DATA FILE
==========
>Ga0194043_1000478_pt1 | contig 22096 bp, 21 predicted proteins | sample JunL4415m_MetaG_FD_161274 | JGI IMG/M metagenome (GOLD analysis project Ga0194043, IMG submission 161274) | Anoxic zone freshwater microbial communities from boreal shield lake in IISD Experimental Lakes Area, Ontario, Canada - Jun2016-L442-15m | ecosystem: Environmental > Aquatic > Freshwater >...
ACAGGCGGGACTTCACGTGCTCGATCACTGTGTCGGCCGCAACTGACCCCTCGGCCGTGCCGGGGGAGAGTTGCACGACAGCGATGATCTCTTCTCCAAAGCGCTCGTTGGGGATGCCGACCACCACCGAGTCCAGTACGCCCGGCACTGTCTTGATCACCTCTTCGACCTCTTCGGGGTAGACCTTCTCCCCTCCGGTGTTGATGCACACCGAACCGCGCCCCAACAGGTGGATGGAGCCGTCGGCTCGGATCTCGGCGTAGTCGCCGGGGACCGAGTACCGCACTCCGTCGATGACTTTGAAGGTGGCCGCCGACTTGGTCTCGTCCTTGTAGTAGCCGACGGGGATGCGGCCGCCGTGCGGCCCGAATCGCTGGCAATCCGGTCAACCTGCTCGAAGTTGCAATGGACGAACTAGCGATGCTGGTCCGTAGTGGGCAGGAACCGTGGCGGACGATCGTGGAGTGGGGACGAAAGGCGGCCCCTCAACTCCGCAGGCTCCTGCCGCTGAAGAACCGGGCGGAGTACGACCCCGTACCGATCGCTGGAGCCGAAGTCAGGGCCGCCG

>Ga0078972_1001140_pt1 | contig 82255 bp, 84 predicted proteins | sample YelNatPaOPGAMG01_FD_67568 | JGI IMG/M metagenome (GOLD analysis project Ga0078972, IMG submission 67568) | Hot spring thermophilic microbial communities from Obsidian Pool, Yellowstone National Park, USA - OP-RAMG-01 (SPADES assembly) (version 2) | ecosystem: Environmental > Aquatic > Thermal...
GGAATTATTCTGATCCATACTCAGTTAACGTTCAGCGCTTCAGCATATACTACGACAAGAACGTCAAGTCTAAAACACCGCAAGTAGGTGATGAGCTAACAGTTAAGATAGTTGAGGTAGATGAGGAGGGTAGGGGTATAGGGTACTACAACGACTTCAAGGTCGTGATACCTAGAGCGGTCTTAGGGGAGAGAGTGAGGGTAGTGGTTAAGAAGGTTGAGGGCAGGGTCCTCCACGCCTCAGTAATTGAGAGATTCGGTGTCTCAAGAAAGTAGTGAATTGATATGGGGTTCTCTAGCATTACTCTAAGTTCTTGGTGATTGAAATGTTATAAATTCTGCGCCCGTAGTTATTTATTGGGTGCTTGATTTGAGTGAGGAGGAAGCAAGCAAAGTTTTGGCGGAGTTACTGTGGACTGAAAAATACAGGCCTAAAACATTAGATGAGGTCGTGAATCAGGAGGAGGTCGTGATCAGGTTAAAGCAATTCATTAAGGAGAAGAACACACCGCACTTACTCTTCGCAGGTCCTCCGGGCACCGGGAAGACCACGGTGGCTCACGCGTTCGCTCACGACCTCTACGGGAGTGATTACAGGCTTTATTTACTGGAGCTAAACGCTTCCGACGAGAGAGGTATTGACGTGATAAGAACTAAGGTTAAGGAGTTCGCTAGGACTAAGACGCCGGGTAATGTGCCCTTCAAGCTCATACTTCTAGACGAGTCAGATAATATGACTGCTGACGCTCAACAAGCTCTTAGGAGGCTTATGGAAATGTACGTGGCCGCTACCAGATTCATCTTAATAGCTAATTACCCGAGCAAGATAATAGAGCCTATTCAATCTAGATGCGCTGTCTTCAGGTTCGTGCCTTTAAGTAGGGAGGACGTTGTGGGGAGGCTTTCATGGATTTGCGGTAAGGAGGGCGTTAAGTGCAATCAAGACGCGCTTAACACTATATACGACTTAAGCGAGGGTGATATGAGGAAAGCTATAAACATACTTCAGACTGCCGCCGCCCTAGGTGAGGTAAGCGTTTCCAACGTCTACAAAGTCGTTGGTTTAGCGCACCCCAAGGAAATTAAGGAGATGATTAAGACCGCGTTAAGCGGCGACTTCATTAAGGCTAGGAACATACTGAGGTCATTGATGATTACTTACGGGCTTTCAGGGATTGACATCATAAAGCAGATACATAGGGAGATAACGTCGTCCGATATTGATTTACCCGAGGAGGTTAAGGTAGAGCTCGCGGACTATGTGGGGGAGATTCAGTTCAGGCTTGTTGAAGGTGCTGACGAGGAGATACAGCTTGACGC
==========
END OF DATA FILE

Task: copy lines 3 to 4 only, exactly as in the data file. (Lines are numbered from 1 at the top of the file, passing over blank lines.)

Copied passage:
>Ga0078972_1001140_pt1 | contig 82255 bp, 84 predicted proteins | sample YelNatPaOPGAMG01_FD_67568 | JGI IMG/M metagenome (GOLD analysis project Ga0078972, IMG submission 67568) | Hot spring thermophilic microbial communities from Obsidian Pool, Yellowstone National Park, USA - OP-RAMG-01 (SPADES assembly) (version 2) | ecosystem: Environmental > Aquatic > Thermal...
GGAATTATTCTGATCCATACTCAGTTAACGTTCAGCGCTTCAGCATATACTACGACAAGAACGTCAAGTCTAAAACACCGCAAGTAGGTGATGAGCTAACAGTTAAGATAGTTGAGGTAGATGAGGAGGGTAGGGGTATAGGGTACTACAACGACTTCAAGGTCGTGATACCTAGAGCGGTCTTAGGGGAGAGAGTGAGGGTAGTGGTTAAGAAGGTTGAGGGCAGGGTCCTCCACGCCTCAGTAATTGAGAGATTCGGTGTCTCAAGAAAGTAGTGAATTGATATGGGGTTCTCTAGCATTACTCTAAGTTCTTGGTGATTGAAATGTTATAAATTCTGCGCCCGTAGTTATTTATTGGGTGCTTGATTTGAGTGAGGAGGAAGCAAGCAAAGTTTTGGCGGAGTTACTGTGGACTGAAAAATACAGGCCTAAAACATTAGATGAGGTCGTGAATCAGGAGGAGGTCGTGATCAGGTTAAAGCAATTCATTAAGGAGAAGAACACACCGCACTTACTCTTCGCAGGTCCTCCGGGCACCGGGAAGACCACGGTGGCTCACGCGTTCGCTCACGACCTCTACGGGAGTGATTACAGGCTTTATTTACTGGAGCTAAACGCTTCCGACGAGAGAGGTATTGACGTGATAAGAACTAAGGTTAAGGAGTTCGCTAGGACTAAGACGCCGGGTAATGTGCCCTTCAAGCTCATACTTCTAGACGAGTCAGATAATATGACTGCTGACGCTCAACAAGCTCTTAGGAGGCTTATGGAAATGTACGTGGCCGCTACCAGATTCATCTTAATAGCTAATTACCCGAGCAAGATAATAGAGCCTATTCAATCTAGATGCGCTGTCTTCAGGTTCGTGCCTTTAAGTAGGGAGGACGTTGTGGGGAGGCTTTCATGGATTTGCGGTAAGGAGGGCGTTAAGTGCAATCAAGACGCGCTTAACACTATATACGACTTAAGCGAGGGTGATATGAGGAAAGCTATAAACATACTTCAGACTGCCGCCGCCCTAGGTGAGGTAAGCGTTTCCAACGTCTACAAAGTCGTTGGTTTAGCGCACCCCAAGGAAATTAAGGAGATGATTAAGACCGCGTTAAGCGGCGACTTCATTAAGGCTAGGAACATACTGAGGTCATTGATGATTACTTACGGGCTTTCAGGGATTGACATCATAAAGCAGATACATAGGGAGATAACGTCGTCCGATATTGATTTACCCGAGGAGGTTAAGGTAGAGCTCGCGGACTATGTGGGGGAGATTCAGTTCAGGCTTGTTGAAGGTGCTGACGAGGAGATACAGCTTGACGC